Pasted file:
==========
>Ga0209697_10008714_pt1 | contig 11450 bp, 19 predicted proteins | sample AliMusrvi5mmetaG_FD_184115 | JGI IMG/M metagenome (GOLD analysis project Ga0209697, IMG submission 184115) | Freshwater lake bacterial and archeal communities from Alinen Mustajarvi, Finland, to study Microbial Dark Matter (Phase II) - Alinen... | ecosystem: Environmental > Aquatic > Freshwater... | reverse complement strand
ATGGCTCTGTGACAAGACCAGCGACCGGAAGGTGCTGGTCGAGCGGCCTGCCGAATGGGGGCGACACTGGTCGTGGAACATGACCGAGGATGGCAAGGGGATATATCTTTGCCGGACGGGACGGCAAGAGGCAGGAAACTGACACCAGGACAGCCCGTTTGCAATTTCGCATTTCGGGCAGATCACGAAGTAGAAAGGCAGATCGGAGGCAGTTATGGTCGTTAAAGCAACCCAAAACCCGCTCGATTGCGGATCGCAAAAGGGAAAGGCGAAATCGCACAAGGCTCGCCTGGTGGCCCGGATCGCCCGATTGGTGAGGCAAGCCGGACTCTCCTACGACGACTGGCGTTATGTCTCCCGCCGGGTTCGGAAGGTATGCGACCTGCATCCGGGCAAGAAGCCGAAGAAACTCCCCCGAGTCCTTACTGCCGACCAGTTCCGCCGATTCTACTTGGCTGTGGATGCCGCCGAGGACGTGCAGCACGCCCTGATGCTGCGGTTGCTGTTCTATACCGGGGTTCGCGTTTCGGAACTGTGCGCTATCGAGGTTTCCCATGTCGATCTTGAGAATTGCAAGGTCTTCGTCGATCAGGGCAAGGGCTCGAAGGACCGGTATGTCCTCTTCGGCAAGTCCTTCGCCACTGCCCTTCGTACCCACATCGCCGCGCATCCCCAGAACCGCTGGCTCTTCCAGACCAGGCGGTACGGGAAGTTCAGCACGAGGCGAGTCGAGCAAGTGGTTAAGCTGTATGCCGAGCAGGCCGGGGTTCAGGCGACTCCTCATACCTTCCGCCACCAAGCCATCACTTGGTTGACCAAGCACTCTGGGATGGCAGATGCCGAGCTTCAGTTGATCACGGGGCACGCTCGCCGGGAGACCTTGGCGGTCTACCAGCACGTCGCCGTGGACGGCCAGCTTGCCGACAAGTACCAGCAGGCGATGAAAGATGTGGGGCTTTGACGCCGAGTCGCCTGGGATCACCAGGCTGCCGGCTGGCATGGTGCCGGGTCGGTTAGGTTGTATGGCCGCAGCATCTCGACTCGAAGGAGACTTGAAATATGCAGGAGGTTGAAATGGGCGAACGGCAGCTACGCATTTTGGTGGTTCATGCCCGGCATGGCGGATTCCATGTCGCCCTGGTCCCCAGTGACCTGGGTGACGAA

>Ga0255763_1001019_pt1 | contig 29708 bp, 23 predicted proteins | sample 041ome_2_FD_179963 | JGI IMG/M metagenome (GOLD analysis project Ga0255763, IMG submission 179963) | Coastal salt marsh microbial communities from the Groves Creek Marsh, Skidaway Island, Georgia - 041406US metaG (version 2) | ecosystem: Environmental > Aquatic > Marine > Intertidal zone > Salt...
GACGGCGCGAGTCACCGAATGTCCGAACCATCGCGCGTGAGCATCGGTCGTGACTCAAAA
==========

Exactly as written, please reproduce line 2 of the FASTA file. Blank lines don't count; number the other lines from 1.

ATGGCTCTGTGACAAGACCAGCGACCGGAAGGTGCTGGTCGAGCGGCCTGCCGAATGGGGGCGACACTGGTCGTGGAACATGACCGAGGATGGCAAGGGGATATATCTTTGCCGGACGGGACGGCAAGAGGCAGGAAACTGACACCAGGACAGCCCGTTTGCAATTTCGCATTTCGGGCAGATCACGAAGTAGAAAGGCAGATCGGAGGCAGTTATGGTCGTTAAAGCAACCCAAAACCCGCTCGATTGCGGATCGCAAAAGGGAAAGGCGAAATCGCACAAGGCTCGCCTGGTGGCCCGGATCGCCCGATTGGTGAGGCAAGCCGGACTCTCCTACGACGACTGGCGTTATGTCTCCCGCCGGGTTCGGAAGGTATGCGACCTGCATCCGGGCAAGAAGCCGAAGAAACTCCCCCGAGTCCTTACTGCCGACCAGTTCCGCCGATTCTACTTGGCTGTGGATGCCGCCGAGGACGTGCAGCACGCCCTGATGCTGCGGTTGCTGTTCTATACCGGGGTTCGCGTTTCGGAACTGTGCGCTATCGAGGTTTCCCATGTCGATCTTGAGAATTGCAAGGTCTTCGTCGATCAGGGCAAGGGCTCGAAGGACCGGTATGTCCTCTTCGGCAAGTCCTTCGCCACTGCCCTTCGTACCCACATCGCCGCGCATCCCCAGAACCGCTGGCTCTTCCAGACCAGGCGGTACGGGAAGTTCAGCACGAGGCGAGTCGAGCAAGTGGTTAAGCTGTATGCCGAGCAGGCCGGGGTTCAGGCGACTCCTCATACCTTCCGCCACCAAGCCATCACTTGGTTGACCAAGCACTCTGGGATGGCAGATGCCGAGCTTCAGTTGATCACGGGGCACGCTCGCCGGGAGACCTTGGCGGTCTACCAGCACGTCGCCGTGGACGGCCAGCTTGCCGACAAGTACCAGCAGGCGATGAAAGATGTGGGGCTTTGACGCCGAGTCGCCTGGGATCACCAGGCTGCCGGCTGGCATGGTGCCGGGTCGGTTAGGTTGTATGGCCGCAGCATCTCGACTCGAAGGAGACTTGAAATATGCAGGAGGTTGAAATGGGCGAACGGCAGCTACGCATTTTGGTGGTTCATGCCCGGCATGGCGGATTCCATGTCGCCCTGGTCCCCAGTGACCTGGGTGACGAA